Early life exposure to Chinese famine modifies the association between hypertension and cardiovascular disease

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Abstract

Objective:

Studies have shown that famine exposure during early life may increase the risk of cardiovascular disease (CVD), hypertension, and diabetes during adulthood. We aimed to assess whether exposure to the Chinese famine (1959–1961) modifies the association between hypertension and CVD.

Methods:

We investigated data of 5772 adults born between 1954 and 1964 from the China Health and Retirement Longitudinal Study. CVD was based on self-reported doctor's diagnosis of heart problems (heart attack, coronary heart disease, angina, congestive heart failure, or other heart problems) and stroke.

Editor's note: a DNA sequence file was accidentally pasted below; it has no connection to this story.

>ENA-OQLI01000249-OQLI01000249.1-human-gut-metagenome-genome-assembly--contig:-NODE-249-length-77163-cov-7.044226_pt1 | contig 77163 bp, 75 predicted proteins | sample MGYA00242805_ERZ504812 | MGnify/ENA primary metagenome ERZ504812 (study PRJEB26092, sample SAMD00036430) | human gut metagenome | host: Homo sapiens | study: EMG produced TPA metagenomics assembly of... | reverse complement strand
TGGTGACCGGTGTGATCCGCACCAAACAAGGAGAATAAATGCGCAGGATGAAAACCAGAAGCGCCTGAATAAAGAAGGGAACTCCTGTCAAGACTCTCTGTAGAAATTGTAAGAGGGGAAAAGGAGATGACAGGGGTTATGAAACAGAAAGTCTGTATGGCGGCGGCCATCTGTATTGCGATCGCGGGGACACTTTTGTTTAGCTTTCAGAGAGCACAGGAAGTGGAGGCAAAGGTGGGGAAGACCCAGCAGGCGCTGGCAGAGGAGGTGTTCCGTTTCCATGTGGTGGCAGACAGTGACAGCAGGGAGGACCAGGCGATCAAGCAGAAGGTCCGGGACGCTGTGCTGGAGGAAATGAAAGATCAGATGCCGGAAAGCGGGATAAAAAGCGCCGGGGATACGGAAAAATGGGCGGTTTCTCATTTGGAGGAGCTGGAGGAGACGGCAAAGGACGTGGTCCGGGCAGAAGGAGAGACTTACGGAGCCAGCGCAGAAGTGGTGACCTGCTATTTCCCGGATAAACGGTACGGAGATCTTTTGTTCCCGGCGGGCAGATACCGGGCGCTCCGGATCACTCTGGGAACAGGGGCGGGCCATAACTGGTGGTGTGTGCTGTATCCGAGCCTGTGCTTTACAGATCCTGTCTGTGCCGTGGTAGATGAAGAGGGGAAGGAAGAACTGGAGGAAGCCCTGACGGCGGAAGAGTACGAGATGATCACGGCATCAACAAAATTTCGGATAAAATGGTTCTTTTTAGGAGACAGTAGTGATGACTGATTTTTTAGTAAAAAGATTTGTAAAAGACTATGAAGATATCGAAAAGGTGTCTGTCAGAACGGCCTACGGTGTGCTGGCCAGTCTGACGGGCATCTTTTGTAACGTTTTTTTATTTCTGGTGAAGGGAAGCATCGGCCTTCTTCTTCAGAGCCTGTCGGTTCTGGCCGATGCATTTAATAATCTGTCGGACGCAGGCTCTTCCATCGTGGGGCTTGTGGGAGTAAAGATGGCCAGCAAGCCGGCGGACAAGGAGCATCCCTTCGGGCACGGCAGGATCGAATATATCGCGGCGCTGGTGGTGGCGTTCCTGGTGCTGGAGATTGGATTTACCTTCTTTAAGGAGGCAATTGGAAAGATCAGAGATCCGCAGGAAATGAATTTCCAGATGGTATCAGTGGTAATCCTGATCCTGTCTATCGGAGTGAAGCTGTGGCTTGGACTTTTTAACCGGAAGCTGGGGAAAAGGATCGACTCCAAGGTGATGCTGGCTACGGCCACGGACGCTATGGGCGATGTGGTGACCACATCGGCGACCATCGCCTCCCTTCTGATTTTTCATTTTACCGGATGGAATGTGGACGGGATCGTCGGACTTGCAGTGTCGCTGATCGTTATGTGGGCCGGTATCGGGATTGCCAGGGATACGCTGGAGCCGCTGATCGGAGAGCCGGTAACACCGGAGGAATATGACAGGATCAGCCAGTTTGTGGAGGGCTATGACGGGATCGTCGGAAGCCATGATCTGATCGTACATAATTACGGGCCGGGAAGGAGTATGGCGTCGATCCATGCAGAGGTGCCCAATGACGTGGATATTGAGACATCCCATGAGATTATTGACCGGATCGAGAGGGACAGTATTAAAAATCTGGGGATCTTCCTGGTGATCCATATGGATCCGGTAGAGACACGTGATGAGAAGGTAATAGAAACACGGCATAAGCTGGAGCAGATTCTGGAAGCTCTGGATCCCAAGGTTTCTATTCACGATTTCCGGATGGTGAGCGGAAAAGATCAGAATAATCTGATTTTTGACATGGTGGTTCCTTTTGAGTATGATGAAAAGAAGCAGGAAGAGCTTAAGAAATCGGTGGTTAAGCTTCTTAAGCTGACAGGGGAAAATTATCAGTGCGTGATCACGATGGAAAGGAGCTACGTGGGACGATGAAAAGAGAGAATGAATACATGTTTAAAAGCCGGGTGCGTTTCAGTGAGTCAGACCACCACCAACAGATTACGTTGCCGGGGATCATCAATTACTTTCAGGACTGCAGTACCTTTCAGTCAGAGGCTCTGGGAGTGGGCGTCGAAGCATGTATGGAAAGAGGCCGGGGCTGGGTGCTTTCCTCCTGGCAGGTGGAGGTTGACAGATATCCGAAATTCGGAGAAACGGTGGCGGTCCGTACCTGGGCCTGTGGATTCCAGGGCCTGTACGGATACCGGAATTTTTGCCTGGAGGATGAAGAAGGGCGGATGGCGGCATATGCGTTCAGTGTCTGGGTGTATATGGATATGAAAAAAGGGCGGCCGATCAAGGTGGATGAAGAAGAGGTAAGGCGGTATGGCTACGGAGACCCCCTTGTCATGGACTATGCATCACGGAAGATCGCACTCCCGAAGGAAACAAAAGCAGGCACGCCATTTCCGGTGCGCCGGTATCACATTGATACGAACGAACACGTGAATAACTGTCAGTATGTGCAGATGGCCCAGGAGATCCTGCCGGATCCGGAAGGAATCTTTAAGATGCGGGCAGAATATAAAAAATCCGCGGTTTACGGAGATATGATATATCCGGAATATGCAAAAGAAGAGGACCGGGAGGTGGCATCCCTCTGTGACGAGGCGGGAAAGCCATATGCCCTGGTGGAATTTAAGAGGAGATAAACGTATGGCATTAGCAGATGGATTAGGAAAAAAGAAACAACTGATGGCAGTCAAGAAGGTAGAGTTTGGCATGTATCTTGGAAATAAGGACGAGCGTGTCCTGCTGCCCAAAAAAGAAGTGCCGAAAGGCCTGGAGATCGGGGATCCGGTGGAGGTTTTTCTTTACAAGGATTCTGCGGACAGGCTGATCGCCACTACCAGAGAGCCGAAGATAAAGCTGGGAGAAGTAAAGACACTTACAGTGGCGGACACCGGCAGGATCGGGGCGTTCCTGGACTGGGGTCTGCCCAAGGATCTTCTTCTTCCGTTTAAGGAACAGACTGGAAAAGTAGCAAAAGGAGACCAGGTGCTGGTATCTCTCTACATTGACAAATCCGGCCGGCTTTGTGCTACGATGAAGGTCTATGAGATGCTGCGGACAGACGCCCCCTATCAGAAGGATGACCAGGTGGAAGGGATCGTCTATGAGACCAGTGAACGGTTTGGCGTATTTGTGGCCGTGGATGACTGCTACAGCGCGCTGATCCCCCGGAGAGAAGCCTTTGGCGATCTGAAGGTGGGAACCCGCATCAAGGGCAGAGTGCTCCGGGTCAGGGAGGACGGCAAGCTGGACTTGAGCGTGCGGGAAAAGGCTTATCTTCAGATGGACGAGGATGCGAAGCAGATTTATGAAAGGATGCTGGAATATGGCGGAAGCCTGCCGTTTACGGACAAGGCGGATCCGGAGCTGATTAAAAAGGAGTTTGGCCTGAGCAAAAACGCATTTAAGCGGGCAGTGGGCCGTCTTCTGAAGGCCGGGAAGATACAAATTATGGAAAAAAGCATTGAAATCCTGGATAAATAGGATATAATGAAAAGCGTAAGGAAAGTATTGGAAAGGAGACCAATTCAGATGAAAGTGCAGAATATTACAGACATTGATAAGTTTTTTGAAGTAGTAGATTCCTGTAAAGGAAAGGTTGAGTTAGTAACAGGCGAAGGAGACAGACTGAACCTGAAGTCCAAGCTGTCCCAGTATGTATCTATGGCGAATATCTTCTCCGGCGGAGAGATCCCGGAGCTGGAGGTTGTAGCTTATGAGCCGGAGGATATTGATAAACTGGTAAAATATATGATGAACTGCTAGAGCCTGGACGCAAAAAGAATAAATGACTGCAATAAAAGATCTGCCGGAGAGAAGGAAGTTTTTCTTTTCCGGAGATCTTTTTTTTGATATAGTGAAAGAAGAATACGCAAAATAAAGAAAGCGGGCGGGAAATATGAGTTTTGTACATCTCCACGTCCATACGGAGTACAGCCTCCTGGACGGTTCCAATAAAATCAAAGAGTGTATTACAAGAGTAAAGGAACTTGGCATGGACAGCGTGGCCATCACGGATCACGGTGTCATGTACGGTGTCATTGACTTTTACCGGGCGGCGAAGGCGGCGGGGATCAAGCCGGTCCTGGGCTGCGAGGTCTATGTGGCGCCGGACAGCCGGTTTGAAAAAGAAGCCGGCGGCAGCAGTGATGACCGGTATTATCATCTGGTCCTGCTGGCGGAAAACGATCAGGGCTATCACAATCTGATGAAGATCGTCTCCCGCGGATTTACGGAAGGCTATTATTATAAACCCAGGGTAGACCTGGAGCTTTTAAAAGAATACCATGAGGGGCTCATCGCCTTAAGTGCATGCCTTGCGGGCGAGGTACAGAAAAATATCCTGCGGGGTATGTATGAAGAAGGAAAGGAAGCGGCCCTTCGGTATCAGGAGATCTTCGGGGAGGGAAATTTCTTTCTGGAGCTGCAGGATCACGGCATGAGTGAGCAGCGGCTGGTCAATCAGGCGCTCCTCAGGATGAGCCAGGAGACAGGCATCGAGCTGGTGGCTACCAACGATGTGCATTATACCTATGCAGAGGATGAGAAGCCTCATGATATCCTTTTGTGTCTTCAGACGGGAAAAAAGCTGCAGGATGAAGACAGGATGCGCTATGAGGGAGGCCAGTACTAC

Results:

Overall, hypertension was associated with a doubling of CVD risk (odds ratio 1.97, 1.56–2.48, P < 0.001). There was a significant interaction between hypertension and famine exposure for CVD (P = 0.04). The odds ratio of hypertension for CVD were: 1.69 [95% confidence interval (CI) 1.06–2.72, P = 0.03], 2.35 (95%CI 1.44–3.83, P = 0.001), 2.48 (95%CI 1.49–4.11, P < 0.001), 3.35 (95%CI 1.54–7.27, P = 0.002), and 1.40 (95%CI 0.82–2.38, P = 0.215) among adults in late childhood, mid childhood, early childhood, fetal, and nonexposed cohorts, respectively. The risk gradient between hypertension and CVD across famine cohorts was mainly seen among women, those living in urban areas and those with central obesity.

Conclusion:

Early life exposure to the Chinese famine exacerbated the association between hypertension and CVD, especially among women and those living in urban areas or those with central obesity.

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